12. 12. GRAIL’s Ride Into Space phase and is used to insert the vehicle into low EarthThe launch vehicle selected for the GRAIL mission orbit. After a coast phase, the second stage is usedis the United Launch Alliance Delta II 7920H-10C. once again to precisely provide the velocity changeThis is a two-stage (liquid propellant) launch needed to inject the spacecraft onto the desired low-vehicle with nine strap-on solid rocket motors and energy flight path toward the moon.a 9.8-foot-diameter (three-meter) payload fairing.The “H” designation identifies the vehicle as a Payload Interface and Fairing“Heavy” lift Delta II launch vehicle. This vehicle The two GRAIL orbiters are housed side-by-sideprovides more performance than the standard within a payload fairing that is 9.8 feet (3 meters) inDelta II vehicle by using larger strap-on solids diameter and 30 feet (8.88 meters) tall. The fairing isdeveloped for the Delta III launch vehicle. The used to protect the orbiters during the early portionlaunch vehicle is slightly more than 125 feet (38 of the boost phase when the aerodynamic forces aremeters) tall. great. The fairing will be jettisoned shortly after the ignition of Stage II, at about 281 seconds into flightStage I and an altitude of approximately 94.4 miles (152The first stage of the Delta II uses a Rocketdyne kilometers).RS-27A engine. This main engine is a single start,liquid bipropellant RS-27A engine. The Delta II Launch Profilepropellant load consists of RP-1 fuel (thermally The first stage or main engine and six of the ninestable kerosene) and liquid oxygen for the oxidizer. strap-on solid rocket motors are ignited at liftoff.The RP-1 fuel tank and the liquid oxygen tank The remaining three solids are ignited following theon the first stage are separated by a center burnout of the first six solids.body section that houses control electronics,ordnance sequencing equipment, a telemetry Following the main engine burn, the second stage willsystem and a rate gyro. The main engine will burn perform the first of its two burns, placingfor approximately 263 seconds, and will then be the orbiters into a 90-nautical mile (167 kilometer)jettisoned into the Atlantic Ocean. near-circular parking orbit. Following a coast period of just under an hour, the second stage will beGraphite-Epoxy Strap-on Solid Rocket Motors restarted, delivering the orbiters on their trajectory toFor the Delta II Heavy, nine strap-on graphite- the moon.epoxy motors are used to augment the main-engine thrust during the initial part of the ascent. Orbiter-Launch Vehicle SeparationThe strap-ons for the Delta II Heavy launch vehicle Beginning approximately three minutes after theare 46 inches (1,168 millimeters) in diameter and upper-stage has completed its final burn, the stageare fueled with approximately 37,500 pounds will perform an attitude maneuver that will reorient(17,000 kilograms) of hydroxyl-terminated the stage to the required separation attitude. Atpolybutadiene propellant. Six of the nine solid the completion of this maneuver, nine minutes androcket motors are ignited at the time of liftoff. The 30 seconds after the upper stage engine cutoff,remaining three, with extended nozzles, are ignited the second stage will send a signal that will causeshortly after the initial six strap-on motors burn out. the separation of GRAIL-A to occur. A little moreEach solid rocket motor will burn for approximately than seven minutes later, the upper stage will begin80 seconds. the maneuver to the desired attitude for GRAIL-B separation. This maneuver will reorient the secondSecond Stage stage 45 degrees away from the GRAIL-A separationThe second stage of the Delta II is powered by an attitude. Once the proper attitude is achieved for theAerojet AJ10-118K engine, burning a combination GRAIL-B spacecraft, a second signal will trigger theof Aerozine 50 (a 50/50 mix of hydrazine and separation of GRAIL-B at 8 minutes and 15 secondsunsymmetric dimethyl-hydrazine) and nitrogen after the GRAIL-A separation.tetroxide as the oxidizer. The second stage is arestartable stage. The first burn of the second Separation of a GRAIL spacecraft from the launchstage occurs during the final portion of the boost vehicle is detected using three separation breakwiresGRAIL Launch 12 Press Kit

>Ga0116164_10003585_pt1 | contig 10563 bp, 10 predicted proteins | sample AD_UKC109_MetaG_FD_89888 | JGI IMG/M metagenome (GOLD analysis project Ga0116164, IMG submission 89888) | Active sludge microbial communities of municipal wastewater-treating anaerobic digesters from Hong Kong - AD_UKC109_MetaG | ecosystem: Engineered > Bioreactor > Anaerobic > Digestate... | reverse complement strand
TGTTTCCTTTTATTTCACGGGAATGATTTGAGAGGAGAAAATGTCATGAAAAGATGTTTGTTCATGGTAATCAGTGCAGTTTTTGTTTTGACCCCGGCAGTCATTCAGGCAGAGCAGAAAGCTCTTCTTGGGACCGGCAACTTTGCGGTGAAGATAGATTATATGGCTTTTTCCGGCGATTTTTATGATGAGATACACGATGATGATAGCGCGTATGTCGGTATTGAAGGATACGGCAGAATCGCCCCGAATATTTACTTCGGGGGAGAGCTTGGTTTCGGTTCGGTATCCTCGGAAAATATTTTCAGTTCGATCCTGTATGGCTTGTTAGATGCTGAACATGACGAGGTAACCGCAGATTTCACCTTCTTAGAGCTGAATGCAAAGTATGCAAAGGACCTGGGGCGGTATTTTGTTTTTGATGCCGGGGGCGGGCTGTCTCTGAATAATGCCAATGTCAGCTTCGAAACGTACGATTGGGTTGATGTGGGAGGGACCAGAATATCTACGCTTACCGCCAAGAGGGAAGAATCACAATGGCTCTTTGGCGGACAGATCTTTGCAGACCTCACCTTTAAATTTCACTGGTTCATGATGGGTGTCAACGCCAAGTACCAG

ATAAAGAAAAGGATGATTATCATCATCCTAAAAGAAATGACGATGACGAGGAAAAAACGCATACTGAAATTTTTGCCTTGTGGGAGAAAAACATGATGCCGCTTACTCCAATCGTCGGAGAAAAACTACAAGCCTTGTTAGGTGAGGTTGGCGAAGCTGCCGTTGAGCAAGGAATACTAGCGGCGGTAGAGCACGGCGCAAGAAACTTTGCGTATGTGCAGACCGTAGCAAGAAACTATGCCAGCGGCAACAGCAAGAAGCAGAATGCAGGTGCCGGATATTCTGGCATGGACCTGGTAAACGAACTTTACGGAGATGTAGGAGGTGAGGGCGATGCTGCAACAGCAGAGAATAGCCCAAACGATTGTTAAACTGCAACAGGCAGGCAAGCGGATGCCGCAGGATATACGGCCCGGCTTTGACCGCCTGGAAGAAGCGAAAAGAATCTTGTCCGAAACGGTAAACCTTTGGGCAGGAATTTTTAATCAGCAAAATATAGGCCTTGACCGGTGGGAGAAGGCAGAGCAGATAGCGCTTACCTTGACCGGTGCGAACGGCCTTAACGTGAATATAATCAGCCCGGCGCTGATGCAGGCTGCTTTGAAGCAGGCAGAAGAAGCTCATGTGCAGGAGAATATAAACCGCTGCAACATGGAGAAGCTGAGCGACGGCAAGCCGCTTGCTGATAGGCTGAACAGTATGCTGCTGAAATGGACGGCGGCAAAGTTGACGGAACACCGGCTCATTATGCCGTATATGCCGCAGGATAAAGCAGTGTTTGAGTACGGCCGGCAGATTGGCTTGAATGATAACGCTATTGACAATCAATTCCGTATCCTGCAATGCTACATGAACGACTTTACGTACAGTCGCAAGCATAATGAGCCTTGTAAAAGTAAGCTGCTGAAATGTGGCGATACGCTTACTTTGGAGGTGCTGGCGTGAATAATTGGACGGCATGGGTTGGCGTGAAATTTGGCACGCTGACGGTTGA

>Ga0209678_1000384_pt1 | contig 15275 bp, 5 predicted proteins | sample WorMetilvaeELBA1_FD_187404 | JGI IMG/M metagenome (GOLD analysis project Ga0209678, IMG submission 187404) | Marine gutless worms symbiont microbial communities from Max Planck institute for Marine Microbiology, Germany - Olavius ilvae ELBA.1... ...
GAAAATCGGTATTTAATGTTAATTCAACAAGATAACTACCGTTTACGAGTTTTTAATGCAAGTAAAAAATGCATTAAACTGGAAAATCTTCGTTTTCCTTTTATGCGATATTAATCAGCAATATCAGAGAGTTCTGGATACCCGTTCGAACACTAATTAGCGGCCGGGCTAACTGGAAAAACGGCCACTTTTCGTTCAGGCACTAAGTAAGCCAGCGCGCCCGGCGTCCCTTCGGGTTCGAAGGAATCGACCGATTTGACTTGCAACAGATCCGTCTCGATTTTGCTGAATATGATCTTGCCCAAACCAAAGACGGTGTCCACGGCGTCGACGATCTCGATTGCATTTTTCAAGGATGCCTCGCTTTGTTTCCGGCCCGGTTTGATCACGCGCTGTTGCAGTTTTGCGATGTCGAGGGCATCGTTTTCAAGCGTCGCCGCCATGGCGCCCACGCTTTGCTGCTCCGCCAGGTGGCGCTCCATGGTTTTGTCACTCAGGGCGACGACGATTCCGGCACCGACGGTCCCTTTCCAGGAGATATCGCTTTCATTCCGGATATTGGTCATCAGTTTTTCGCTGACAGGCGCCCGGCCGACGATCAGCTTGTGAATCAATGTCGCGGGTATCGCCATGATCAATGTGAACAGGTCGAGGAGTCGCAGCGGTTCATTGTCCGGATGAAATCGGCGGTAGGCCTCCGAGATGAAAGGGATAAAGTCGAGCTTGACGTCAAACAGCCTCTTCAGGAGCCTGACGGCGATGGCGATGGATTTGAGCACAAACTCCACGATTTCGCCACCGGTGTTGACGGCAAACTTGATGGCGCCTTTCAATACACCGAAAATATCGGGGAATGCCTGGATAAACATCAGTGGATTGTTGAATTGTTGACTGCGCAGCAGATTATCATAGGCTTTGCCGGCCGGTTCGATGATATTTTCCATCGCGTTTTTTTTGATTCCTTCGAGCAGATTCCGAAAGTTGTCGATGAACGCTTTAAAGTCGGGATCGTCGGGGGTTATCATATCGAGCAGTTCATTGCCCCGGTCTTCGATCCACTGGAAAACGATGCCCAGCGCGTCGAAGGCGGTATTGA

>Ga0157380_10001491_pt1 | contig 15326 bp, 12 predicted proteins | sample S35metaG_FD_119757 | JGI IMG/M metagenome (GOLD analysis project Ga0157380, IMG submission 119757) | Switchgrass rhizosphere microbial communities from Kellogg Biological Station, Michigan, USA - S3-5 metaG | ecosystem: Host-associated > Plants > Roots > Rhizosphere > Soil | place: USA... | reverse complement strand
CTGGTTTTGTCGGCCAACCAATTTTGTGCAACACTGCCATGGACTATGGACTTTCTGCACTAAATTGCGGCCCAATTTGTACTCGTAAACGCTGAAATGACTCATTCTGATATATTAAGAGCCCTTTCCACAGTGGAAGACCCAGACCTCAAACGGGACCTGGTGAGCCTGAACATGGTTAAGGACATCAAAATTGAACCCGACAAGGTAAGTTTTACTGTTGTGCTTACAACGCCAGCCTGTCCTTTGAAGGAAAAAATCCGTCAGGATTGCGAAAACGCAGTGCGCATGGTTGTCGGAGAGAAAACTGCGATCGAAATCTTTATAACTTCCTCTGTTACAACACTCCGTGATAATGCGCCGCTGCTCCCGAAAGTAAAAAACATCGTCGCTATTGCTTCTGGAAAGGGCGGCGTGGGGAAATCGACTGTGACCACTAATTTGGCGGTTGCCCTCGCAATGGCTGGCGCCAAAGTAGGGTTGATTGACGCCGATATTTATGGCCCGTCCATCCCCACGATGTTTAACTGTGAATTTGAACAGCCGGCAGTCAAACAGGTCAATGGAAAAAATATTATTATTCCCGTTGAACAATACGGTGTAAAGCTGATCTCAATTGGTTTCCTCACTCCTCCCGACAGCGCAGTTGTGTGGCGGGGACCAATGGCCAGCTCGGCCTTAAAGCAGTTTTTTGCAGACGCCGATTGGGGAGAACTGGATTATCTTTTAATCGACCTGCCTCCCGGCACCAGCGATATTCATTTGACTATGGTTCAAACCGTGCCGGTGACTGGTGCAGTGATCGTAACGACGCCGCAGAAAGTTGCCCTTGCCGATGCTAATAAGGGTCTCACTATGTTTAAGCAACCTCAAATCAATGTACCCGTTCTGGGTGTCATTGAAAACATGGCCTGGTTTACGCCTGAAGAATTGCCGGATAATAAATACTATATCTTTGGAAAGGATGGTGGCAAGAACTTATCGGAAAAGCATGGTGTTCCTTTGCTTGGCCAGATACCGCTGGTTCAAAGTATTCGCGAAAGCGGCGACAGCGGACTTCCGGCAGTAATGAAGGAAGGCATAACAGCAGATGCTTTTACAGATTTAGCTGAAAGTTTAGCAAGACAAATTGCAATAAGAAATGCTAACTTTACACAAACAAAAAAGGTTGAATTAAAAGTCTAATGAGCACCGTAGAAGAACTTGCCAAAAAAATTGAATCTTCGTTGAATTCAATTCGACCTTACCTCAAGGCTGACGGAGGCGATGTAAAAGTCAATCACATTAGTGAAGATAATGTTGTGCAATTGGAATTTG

13. 13. Separation and initial acquisition graphic for a Sept. 8 launch date.on the spacecraft. Once a majority of these breakwires Trans-Lunar Cruise Phaseindicate that separation has occurred, the spacecraft The Trans-Lunar Cruise Phase is the period of timewill autonomously begin to execute commands when both orbiters will be en route to the moon viathat were loaded prior to liftoff. Confirmation of the a low-energy trajectory. This phase will include aseparation events will be provided by the launch series of checkouts and calibrations to characterizevehicle telemetry. In addition, visual confirmation of the performance of the spacecraft and payloadeach orbiter’s separation is expected via video from subsystems, as well as navigation activities requireda RocketCam mounted on the second stage of the for determining and correcting the vehicle’s flightlaunch vehicle. path, and activities to prepare for lunar orbit insertion.The deployment of the solar arrays occurs in sunlight, During the Trans-Lunar Cruise Phase, up to fiveshortly after exit from solar eclipse, and is visible trajectory correction maneuvers will be performed.from NASA’s Deep Space Network tracking stations The second and third maneuver will separate theat Goldstone, Calif. This will allow the telemetry GRAIL-A and GRAIL-B arrival times at the moon byassociated with the deployment to be downlinked to approximately one day.Earth in real time. Lunar Orbit Insertion PhaseBoth solar arrays will be commanded to deploy at The primary focus for this phase is the critical lunarnearly the same time. It will take, at most,127 seconds orbit insertion maneuver. This phase begins threefor the arrays to reach their fully deployed positions. days prior to GRAIL-A arrival at the moon, and endsGRAIL Launch 13 Press Kit